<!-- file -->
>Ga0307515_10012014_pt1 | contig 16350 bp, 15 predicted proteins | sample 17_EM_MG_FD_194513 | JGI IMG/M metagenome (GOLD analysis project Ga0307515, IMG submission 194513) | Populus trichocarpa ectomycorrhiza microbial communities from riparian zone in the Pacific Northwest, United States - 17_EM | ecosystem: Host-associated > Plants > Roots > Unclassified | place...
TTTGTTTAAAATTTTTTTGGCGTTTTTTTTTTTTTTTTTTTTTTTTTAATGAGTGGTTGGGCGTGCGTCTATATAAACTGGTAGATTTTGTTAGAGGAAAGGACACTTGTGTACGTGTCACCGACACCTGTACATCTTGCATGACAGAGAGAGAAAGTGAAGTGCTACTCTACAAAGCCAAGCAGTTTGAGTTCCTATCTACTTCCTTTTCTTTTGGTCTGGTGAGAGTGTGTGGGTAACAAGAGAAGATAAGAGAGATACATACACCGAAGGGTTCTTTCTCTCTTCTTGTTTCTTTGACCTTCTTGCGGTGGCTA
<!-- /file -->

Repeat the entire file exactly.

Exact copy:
>Ga0307515_10012014_pt1 | contig 16350 bp, 15 predicted proteins | sample 17_EM_MG_FD_194513 | JGI IMG/M metagenome (GOLD analysis project Ga0307515, IMG submission 194513) | Populus trichocarpa ectomycorrhiza microbial communities from riparian zone in the Pacific Northwest, United States - 17_EM | ecosystem: Host-associated > Plants > Roots > Unclassified | place...
TTTGTTTAAAATTTTTTTGGCGTTTTTTTTTTTTTTTTTTTTTTTTTAATGAGTGGTTGGGCGTGCGTCTATATAAACTGGTAGATTTTGTTAGAGGAAAGGACACTTGTGTACGTGTCACCGACACCTGTACATCTTGCATGACAGAGAGAGAAAGTGAAGTGCTACTCTACAAAGCCAAGCAGTTTGAGTTCCTATCTACTTCCTTTTCTTTTGGTCTGGTGAGAGTGTGTGGGTAACAAGAGAAGATAAGAGAGATACATACACCGAAGGGTTCTTTCTCTCTTCTTGTTTCTTTGACCTTCTTGCGGTGGCTA